# How to use recursion to get a subset by splitting the set into the first and remaining parts (python)

I want to write a function using recursion to get a subset of the set and print like this when we enter [1, 2, 3] as set:

```
[
[],
[1],
[2],
[3],
[1, 2],
[1, 3],
[2, 3],
[1, 2, 3]
]
```

My thinking breaks the set into two parts, the first and the second. Then use the first one to add each item to the rest.

Here is my code:

```
def subset(set):
if len(set) == 0:
return [set]
elif len(set) == 1:
return [set[0]]
else:
short = subset(set[1:])
alist=[]
for item in short:
blist=[set[0]]
blist.append(item)
alist.append(blist)
return alist
```

This does not work. How to fix it? (Allow only one parameter, set)

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Assuming the items don't have duplicates.

```
def subset(l):
if not l:
return [[]]
rest = subset(l[1:])
return rest + [[l[0]] + s for s in rest]
```

The output is not quite in the order you need:

```
[[], [3], [2], [2, 3], [1], [1, 3], [1, 2], [1, 2, 3]]
```

But we can try to sort the resulting list of subsets. Assuming the elements of the list are always integers, we can try:

```
sorted(subset([1, 2, 3]), key=lambda l : int('0' + ''.join(str(i) for i in l)))
```

And then we have the desired result:

```
[[], [1], [2], [3], [1, 2], [1, 3], [2, 3], [1, 2, 3]]
```

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I believe this should do the trick, although I should probably sleep, so let me know if it doesn't.

```
def rec(l, _s=None):
if _s is None:
_s = []
_s.append(tuple(l))
for i, null in enumerate(l):
sl = [v for j, v in enumerate(l) if i != j]
if len(sl) > 0:
rec(sl, _s)
_s = set(_s)
return _s
print rec([1,2,3,4])
```

Alternatively without recursive:

```
import itertools
def norec(l):
s = []
for i in range(len(l)):
s.extend(itertools.combinations(l, i+1))
return s
```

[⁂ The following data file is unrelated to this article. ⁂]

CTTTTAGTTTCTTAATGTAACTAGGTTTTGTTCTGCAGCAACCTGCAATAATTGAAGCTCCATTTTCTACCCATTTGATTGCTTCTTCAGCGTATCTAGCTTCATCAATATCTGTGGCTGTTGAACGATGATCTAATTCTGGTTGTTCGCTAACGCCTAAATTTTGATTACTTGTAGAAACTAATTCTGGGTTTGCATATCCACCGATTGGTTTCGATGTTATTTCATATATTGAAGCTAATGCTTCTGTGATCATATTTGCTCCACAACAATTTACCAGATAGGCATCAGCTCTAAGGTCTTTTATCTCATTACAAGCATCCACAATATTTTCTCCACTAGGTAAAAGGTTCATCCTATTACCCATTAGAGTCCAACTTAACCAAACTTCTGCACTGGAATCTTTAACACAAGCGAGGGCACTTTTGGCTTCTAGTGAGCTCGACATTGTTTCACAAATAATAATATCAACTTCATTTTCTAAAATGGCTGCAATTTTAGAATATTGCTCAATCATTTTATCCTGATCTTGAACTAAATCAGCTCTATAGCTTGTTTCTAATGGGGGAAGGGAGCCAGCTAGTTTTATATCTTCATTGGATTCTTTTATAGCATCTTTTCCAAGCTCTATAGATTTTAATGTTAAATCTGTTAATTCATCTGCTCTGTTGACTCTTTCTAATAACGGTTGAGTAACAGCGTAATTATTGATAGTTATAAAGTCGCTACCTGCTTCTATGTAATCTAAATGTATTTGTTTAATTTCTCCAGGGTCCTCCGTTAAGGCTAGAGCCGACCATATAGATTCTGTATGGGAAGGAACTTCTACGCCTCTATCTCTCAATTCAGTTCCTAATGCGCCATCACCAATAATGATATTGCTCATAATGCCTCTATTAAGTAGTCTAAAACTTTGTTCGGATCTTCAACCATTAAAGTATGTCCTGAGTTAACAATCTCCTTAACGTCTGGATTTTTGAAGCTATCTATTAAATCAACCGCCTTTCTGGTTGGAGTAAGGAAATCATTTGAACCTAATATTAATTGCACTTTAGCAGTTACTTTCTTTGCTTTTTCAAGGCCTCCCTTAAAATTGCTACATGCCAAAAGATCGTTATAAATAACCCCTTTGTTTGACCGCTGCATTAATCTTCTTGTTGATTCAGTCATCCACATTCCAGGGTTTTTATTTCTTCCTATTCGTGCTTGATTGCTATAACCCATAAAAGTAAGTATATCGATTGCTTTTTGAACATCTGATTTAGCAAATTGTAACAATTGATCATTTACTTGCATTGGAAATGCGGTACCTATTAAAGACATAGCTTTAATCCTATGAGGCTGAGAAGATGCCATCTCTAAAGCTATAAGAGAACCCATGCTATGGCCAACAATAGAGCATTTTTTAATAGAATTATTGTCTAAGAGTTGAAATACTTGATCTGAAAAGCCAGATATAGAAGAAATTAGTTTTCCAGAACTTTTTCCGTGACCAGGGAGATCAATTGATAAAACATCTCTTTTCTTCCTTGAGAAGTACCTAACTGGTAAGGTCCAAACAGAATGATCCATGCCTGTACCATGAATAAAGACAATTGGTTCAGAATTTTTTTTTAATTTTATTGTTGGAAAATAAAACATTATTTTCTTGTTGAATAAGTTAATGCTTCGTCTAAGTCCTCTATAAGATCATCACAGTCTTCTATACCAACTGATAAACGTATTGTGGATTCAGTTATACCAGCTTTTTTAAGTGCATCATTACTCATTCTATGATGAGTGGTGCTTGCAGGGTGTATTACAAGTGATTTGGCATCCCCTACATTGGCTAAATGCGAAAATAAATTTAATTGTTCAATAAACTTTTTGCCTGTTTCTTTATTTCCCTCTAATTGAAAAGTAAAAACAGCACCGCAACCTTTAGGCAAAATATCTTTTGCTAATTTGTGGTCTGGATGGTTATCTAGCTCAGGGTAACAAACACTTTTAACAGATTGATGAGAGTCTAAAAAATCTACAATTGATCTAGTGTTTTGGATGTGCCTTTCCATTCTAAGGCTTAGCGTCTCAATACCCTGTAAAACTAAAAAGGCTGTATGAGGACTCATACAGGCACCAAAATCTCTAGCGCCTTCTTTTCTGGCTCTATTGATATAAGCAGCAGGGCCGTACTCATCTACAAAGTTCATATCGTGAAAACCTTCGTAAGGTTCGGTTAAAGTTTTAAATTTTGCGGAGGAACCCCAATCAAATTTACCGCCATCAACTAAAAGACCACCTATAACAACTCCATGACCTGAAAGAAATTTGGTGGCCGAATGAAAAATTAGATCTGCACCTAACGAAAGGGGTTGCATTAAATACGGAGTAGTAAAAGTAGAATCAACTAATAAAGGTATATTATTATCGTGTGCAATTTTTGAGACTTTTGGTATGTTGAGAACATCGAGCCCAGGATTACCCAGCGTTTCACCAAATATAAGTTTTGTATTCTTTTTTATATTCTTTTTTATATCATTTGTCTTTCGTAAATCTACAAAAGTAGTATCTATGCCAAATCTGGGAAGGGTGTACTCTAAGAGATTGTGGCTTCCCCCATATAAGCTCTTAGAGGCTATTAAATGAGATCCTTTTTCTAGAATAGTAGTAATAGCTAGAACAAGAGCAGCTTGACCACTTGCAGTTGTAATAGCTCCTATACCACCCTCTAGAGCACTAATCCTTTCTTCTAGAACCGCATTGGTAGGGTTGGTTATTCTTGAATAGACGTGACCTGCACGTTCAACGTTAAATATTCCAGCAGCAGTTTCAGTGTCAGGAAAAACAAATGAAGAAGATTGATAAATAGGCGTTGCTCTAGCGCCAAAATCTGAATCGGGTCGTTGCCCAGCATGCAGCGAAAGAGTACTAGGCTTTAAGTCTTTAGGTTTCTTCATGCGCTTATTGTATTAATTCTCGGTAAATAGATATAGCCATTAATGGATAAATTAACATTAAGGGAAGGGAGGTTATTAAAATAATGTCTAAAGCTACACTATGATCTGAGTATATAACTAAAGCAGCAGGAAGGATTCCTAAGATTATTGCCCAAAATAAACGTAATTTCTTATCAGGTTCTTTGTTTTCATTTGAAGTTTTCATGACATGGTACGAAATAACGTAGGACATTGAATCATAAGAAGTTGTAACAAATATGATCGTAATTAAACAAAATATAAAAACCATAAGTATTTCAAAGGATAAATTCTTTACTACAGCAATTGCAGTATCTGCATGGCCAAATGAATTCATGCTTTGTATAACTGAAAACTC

Finally, recursive with only one parameter. It's a little awkward.

```
def rec2(l):
new = [l]
for i, null in enumerate(l):
sub = [v for j, v in enumerate(l) if i != j]
new.extend(rec2(sub))
return set([tuple(x) for x in new])
```

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I think creating a power circuit is a good exercise in recursion, but it's usually best to do things iteratively if possible; Python has no optimizations for recursion.

It is possible to use powerets with one layer using `reduce`

, but since Guido doesn't like it `reduce`

I'll make a slightly longer version. :)

```
>>> def powerset(seq):
... z = [[]]
... for x in seq:
... z += [y + [x] for y in z]
... return z
...
>>> ps = powerset(range(1, 5)); ps.sort(key=lambda i:(len(i), i)); ps
[[], [1], [2], [3], [4], [1, 2], [1, 3], [1, 4], [2, 3], [2, 4], [3, 4],
[1, 2, 3], [1, 2, 4], [1, 3, 4], [2, 3, 4], [1, 2, 3, 4]]
```

(I've manually wrapped the output to avoid scrolling).

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I think the drayescat gave the correct answer. Check out the code below to see where your code went wrong versus it if you haven't figured it out already :-).

```
def subset(set):
if len(set) == 0:
return [set]
elif len(set) == 1: # actually we do not need it
#return [set[0]] # this is wrong
return [set] + [[]] #this is correct, although redundant
else:
short = subset(set[1:])
alist=[]
for item in short:
blist=[set[0]]
#blist.append(item) #item is a list, so do not append it to blist
blist += item #addition
alist.append(blist)
return short + alist # you have to add this "short" which is the return value of the last "subset" call
print(subset([1,2,3]))
#print(sorted(subset([1, 2, 3]), key=lambda l : int('0' + ''.join(str(i) for i in l))))
```

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